The data on this page show how variants of the virus that causes COVID-19 are spreading in NYC. Variants are versions of the virus with certain sets of mutations. Some variants may result in a COVID-19 infection that is easier to spread, more severe or able to avoid antibodies from vaccines or previous infections.
There are not enough data to draw firm conclusions yet about some of the properties of these variants. The Health Department will continue to investigate whether they are more likely to cause reinfections, increase disease severity or reduce the immunity from vaccine or previous infection.
The CDC classifies some variants as:
The table below shows variants that have been observed in New York City and their classification. Currently, B.1.1.7 (alpha) and B.1.617.2 (delta) are the most widespread variants in the city. We are also closely monitoring P.1 (gamma) and B.1.526 (iota), which have been spreading rapidly in the U.S. and other countries.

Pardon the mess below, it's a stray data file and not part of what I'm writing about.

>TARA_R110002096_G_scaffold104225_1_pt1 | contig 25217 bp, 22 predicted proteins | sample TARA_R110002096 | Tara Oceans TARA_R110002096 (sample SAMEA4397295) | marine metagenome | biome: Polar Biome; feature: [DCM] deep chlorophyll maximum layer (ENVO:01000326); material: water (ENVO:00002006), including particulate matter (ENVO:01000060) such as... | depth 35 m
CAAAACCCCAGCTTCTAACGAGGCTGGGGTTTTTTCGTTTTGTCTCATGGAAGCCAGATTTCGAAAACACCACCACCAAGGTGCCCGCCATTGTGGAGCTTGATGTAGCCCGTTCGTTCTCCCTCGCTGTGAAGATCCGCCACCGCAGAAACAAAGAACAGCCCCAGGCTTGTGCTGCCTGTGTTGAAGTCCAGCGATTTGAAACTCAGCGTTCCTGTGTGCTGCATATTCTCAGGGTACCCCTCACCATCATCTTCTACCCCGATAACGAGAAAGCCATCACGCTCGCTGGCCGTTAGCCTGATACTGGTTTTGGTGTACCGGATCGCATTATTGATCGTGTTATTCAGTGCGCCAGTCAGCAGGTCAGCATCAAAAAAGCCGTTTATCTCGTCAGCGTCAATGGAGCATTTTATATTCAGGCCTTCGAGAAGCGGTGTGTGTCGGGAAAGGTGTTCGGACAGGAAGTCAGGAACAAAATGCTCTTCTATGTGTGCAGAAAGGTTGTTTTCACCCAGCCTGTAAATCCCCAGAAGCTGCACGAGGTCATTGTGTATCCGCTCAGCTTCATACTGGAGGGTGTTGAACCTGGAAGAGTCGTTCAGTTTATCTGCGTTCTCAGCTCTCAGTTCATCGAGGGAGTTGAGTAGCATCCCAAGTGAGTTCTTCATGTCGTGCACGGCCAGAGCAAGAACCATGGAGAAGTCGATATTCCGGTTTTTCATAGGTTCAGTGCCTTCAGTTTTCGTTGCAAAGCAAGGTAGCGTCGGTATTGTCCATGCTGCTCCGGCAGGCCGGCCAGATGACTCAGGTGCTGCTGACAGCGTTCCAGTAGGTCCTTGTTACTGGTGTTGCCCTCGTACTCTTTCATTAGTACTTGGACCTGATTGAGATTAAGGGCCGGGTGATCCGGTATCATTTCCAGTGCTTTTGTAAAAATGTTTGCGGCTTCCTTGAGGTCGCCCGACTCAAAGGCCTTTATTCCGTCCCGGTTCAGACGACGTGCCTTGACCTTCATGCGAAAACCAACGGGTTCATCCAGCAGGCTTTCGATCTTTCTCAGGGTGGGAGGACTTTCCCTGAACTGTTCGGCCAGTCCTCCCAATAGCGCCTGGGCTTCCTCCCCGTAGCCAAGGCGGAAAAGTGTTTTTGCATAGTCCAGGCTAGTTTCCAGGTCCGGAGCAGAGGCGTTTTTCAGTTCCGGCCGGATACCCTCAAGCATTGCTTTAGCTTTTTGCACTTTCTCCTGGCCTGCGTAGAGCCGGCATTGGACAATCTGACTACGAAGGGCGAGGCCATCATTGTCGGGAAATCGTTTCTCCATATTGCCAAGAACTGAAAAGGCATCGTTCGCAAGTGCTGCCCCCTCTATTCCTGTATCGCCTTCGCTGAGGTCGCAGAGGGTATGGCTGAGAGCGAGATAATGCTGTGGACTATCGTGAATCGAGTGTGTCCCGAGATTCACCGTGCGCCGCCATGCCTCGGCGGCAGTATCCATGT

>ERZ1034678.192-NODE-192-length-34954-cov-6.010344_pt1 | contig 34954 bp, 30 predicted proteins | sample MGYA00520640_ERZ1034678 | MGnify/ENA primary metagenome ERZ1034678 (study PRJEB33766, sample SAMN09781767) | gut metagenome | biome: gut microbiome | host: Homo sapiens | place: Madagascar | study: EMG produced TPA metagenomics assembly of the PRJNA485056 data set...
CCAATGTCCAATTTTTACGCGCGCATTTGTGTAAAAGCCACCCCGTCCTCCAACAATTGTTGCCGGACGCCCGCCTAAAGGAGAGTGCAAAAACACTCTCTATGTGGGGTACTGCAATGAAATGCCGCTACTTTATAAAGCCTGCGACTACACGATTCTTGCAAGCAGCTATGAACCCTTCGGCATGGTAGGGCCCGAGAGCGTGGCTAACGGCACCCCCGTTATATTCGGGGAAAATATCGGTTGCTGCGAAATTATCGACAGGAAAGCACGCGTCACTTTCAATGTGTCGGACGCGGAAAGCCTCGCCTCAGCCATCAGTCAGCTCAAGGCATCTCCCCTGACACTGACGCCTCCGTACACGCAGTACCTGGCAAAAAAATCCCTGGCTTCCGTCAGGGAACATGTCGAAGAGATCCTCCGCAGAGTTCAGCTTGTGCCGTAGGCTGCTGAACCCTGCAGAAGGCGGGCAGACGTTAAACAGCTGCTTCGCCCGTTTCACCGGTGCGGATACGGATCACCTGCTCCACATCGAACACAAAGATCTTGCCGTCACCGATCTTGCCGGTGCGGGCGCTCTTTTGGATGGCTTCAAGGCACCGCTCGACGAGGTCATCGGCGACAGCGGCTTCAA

Note: To help with reference, the World Health Organization (WHO) has assigned Greek letters to variants, such as: alpha (B.1.1.7), iota (B.1.526), gamma (P.1) and delta (B.1.617.2).
These charts show the percent of NYC's confirmed COVID-19 cases that have been tested for virus variants and reported to the Health Department, and the total number tested each week.
These charts show the percent and number of tested cases each week that have the four most common variants in New York City: B.1.1.7, B.1.526, P.1 and B.1.617.2.
New York City’s Public Health Laboratory, Pandemic Response Laboratory, and hospital and private laboratories have been testing COVID-19 cases to identify emerging variants of the virus.
Cases are tested for variants only if they meet certain criteria, such as having enough virus in the sample. However, these findings are still reliable, as the tested cases generally reflect all cases in NYC.